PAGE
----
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USDA funds research on public engagement with gene editing in agriculture

The U.S. Department of Agriculture (USDA) awarded approximately $2 million to pursue research on stakeholder and public engagement on new plant breeding innovation techniques, such as gene-editing, intended for use in agricultural production.

“Recent advances in gene editing technologies promise opportunities for meeting challenges that come with a rapidly growing global population,” said Tom Shanower, NIFA acting director. “However, these advances also raise important questions about their acceptability and potential unintended impacts, so NIFA created the Social Implications of Emerging Technologies program in 2017 to fund research on stakeholder and public engagement with gene drive and other gene editing techniques for agricultural use.”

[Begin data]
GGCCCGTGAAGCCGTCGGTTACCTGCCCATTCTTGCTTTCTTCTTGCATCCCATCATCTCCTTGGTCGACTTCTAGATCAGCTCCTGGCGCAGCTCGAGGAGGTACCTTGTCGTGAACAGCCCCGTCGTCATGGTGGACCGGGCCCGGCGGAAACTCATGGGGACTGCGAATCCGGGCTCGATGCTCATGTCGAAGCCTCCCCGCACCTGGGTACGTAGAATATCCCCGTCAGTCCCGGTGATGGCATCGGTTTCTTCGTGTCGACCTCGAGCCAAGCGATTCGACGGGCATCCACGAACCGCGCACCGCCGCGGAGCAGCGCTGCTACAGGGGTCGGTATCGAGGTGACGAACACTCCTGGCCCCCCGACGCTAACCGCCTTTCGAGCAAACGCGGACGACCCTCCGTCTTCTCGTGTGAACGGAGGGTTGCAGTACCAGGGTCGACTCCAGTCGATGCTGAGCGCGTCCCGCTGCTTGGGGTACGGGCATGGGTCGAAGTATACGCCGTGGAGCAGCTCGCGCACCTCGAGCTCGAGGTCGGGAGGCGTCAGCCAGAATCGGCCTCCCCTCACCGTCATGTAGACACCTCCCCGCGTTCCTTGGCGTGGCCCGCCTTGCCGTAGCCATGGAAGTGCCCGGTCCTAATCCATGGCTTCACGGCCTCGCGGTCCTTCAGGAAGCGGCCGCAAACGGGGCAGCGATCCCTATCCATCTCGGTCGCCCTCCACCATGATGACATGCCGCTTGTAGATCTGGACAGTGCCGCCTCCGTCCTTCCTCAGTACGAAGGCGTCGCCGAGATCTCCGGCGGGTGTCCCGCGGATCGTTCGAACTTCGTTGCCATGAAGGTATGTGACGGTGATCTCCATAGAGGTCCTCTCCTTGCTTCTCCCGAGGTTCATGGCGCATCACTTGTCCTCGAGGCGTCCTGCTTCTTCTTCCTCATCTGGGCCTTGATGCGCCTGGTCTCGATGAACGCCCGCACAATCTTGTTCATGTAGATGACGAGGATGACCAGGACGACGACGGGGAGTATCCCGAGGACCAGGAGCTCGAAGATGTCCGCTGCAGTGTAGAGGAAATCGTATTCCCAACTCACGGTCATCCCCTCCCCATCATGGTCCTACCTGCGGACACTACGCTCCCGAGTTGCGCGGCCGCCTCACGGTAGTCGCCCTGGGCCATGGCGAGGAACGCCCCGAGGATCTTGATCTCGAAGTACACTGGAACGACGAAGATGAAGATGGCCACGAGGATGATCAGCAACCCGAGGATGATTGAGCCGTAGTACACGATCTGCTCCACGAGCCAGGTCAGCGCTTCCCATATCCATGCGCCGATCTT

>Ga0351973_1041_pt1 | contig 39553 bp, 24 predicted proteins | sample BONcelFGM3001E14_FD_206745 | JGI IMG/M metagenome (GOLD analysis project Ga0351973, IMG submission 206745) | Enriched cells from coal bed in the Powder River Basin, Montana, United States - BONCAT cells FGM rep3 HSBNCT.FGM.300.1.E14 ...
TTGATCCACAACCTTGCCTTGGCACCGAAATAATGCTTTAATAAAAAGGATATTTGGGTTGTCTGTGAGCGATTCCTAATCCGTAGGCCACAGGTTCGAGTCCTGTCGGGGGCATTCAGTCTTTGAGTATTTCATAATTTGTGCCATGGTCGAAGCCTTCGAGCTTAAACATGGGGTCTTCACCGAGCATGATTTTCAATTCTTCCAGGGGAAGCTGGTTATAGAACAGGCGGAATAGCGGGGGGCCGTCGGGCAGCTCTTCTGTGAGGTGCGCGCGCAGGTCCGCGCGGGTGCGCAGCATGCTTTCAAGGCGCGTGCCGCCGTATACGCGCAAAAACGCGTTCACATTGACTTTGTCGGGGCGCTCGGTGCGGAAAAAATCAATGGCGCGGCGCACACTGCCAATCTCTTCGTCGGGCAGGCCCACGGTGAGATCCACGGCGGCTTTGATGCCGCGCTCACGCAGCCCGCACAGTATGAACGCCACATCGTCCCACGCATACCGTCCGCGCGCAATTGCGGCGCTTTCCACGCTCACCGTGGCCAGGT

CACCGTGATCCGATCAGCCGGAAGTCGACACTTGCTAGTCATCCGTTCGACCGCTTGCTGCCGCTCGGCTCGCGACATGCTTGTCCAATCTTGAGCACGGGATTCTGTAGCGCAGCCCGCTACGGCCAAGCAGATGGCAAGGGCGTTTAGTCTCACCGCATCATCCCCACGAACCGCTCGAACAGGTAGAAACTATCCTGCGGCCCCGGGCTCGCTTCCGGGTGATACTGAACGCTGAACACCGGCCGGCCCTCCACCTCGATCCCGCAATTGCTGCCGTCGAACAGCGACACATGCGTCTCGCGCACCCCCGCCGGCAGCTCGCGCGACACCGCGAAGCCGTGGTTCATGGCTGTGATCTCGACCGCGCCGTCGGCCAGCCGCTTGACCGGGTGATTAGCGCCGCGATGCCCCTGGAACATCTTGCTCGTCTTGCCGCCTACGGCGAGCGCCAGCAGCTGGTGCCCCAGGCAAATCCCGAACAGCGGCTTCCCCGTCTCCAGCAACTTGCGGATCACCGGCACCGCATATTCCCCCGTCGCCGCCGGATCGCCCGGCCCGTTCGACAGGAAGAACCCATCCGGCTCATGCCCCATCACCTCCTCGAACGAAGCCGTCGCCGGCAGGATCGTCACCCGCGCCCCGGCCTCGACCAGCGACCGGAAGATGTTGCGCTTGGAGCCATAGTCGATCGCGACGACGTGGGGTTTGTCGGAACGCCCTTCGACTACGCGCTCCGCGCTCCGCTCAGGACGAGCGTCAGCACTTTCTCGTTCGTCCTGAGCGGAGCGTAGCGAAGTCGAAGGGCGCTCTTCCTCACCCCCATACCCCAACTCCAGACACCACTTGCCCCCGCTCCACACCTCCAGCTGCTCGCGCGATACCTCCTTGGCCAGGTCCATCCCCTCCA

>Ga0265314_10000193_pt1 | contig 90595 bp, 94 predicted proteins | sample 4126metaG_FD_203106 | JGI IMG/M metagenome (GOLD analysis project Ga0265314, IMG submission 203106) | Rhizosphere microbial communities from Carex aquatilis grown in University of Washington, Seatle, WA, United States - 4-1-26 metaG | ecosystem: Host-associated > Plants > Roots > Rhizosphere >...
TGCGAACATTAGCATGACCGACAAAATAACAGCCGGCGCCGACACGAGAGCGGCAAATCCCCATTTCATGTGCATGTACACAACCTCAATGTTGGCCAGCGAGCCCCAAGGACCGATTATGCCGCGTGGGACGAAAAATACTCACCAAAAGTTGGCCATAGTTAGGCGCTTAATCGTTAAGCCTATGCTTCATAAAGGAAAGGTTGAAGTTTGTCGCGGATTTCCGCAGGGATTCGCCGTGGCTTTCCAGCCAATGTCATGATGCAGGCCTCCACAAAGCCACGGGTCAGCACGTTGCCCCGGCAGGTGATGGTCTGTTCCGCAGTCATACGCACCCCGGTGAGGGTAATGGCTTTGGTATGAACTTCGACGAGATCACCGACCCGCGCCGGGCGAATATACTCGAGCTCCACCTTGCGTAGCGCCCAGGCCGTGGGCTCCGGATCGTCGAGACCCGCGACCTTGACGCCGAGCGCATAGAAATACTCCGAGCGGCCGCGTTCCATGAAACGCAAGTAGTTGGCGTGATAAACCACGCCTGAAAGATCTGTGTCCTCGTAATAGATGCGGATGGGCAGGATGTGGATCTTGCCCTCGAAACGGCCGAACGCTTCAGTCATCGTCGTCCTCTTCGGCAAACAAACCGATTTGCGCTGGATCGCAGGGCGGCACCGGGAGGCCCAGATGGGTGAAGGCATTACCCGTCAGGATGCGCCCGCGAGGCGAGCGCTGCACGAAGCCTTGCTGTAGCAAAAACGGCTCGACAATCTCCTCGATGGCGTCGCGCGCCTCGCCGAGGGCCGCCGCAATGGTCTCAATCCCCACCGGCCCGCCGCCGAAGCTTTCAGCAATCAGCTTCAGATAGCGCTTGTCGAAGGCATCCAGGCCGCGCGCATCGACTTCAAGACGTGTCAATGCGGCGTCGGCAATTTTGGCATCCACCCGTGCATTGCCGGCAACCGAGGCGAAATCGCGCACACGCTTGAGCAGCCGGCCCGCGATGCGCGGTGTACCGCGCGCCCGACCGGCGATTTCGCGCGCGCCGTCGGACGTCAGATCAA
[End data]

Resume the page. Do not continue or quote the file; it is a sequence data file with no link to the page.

One of the research projects, totaling $466,202, was awarded to the University of Florida to define consumer preferences for regulation and consumption of food derived from gene-edited crops and determine the most effective way to communicate with the public and change consumer attitudes about the use of gene-editing technology. Meanwhile, researchers at Iowa State University were given $494,513 to identify key inducements and impediments to public trust of gene-edited foods and their governance.

Read full, original post: USDA invests in research on the implications of gene editing technology

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